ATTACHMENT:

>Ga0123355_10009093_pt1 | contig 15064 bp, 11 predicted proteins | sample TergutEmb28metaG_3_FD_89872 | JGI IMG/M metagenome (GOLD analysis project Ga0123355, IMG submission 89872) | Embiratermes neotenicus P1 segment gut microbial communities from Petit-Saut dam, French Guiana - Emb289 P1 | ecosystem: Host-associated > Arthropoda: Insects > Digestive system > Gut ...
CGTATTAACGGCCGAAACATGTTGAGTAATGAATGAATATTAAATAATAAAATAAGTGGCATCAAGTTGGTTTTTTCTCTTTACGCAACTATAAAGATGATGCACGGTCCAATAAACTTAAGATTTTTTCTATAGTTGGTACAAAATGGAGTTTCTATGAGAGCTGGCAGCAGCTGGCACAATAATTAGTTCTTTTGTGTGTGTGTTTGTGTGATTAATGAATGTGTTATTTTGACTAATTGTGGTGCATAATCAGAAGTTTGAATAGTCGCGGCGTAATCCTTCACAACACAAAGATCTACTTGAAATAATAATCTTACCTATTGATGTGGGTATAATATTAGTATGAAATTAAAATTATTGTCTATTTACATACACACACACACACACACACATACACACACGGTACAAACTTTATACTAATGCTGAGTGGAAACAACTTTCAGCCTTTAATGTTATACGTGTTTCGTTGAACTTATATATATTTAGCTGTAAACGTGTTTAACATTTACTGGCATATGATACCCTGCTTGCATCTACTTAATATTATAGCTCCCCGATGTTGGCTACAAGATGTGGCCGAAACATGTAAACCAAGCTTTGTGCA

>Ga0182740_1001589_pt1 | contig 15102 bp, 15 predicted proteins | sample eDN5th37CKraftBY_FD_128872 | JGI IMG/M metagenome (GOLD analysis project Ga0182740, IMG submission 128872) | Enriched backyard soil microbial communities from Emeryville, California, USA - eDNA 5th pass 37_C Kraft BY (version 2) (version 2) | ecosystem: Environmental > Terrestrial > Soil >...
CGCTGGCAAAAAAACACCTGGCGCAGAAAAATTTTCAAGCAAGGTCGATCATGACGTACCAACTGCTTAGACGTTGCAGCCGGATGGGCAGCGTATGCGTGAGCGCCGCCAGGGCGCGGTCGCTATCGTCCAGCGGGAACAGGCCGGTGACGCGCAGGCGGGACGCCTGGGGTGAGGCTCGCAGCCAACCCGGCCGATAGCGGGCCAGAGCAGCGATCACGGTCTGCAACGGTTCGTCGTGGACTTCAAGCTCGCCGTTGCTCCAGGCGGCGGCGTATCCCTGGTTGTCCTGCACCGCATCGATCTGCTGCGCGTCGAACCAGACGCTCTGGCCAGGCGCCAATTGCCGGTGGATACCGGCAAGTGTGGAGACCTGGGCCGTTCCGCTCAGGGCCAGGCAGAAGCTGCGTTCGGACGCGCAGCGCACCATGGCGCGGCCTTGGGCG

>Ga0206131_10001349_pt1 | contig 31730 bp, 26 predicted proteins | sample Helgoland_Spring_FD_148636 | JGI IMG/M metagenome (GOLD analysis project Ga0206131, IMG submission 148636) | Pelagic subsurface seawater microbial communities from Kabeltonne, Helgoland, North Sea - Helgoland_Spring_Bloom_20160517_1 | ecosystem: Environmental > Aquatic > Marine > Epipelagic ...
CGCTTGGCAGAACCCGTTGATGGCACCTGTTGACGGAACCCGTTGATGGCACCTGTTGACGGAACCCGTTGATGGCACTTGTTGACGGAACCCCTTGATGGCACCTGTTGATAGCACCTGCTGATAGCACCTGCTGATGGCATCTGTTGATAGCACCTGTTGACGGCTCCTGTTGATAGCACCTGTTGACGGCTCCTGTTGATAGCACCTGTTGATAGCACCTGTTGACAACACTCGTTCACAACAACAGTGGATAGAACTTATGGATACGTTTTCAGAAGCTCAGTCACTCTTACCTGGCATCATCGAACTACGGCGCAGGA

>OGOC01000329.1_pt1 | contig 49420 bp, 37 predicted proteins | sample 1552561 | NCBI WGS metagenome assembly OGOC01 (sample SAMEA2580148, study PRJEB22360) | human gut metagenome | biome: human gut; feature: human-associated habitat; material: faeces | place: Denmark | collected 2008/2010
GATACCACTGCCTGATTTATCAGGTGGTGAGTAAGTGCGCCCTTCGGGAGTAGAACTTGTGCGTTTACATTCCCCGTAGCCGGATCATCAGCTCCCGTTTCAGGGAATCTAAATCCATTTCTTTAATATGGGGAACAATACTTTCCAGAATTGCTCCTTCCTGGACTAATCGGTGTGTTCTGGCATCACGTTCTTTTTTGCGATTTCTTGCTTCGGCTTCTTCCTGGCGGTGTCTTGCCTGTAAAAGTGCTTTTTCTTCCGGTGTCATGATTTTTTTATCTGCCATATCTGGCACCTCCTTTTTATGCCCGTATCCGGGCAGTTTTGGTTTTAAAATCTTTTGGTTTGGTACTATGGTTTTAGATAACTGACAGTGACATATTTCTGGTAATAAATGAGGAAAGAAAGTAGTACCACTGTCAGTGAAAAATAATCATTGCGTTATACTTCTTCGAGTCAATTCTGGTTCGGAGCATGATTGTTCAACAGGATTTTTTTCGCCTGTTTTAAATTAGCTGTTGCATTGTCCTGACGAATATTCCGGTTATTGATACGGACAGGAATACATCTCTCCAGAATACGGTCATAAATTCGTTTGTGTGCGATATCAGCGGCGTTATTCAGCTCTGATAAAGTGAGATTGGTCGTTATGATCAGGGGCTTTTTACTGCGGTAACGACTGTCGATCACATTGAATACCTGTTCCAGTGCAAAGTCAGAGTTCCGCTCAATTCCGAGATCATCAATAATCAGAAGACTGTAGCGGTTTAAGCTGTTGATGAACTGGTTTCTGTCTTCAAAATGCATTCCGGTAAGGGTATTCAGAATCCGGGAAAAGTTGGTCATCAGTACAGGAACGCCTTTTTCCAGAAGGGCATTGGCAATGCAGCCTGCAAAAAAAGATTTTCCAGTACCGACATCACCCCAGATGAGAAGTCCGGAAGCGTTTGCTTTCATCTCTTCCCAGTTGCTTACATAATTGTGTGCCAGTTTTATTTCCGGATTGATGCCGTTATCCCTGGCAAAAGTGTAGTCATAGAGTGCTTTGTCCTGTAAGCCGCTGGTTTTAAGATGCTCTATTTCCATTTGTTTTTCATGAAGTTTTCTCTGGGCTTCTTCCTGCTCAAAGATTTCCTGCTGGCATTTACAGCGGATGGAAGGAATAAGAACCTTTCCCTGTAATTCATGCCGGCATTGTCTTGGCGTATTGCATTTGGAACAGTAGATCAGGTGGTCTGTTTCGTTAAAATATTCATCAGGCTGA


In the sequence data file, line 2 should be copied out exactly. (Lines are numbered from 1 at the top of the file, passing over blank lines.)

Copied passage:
CGTATTAACGGCCGAAACATGTTGAGTAATGAATGAATATTAAATAATAAAATAAGTGGCATCAAGTTGGTTTTTTCTCTTTACGCAACTATAAAGATGATGCACGGTCCAATAAACTTAAGATTTTTTCTATAGTTGGTACAAAATGGAGTTTCTATGAGAGCTGGCAGCAGCTGGCACAATAATTAGTTCTTTTGTGTGTGTGTTTGTGTGATTAATGAATGTGTTATTTTGACTAATTGTGGTGCATAATCAGAAGTTTGAATAGTCGCGGCGTAATCCTTCACAACACAAAGATCTACTTGAAATAATAATCTTACCTATTGATGTGGGTATAATATTAGTATGAAATTAAAATTATTGTCTATTTACATACACACACACACACACACACATACACACACGGTACAAACTTTATACTAATGCTGAGTGGAAACAACTTTCAGCCTTTAATGTTATACGTGTTTCGTTGAACTTATATATATTTAGCTGTAAACGTGTTTAACATTTACTGGCATATGATACCCTGCTTGCATCTACTTAATATTATAGCTCCCCGATGTTGGCTACAAGATGTGGCCGAAACATGTAAACCAAGCTTTGTGCA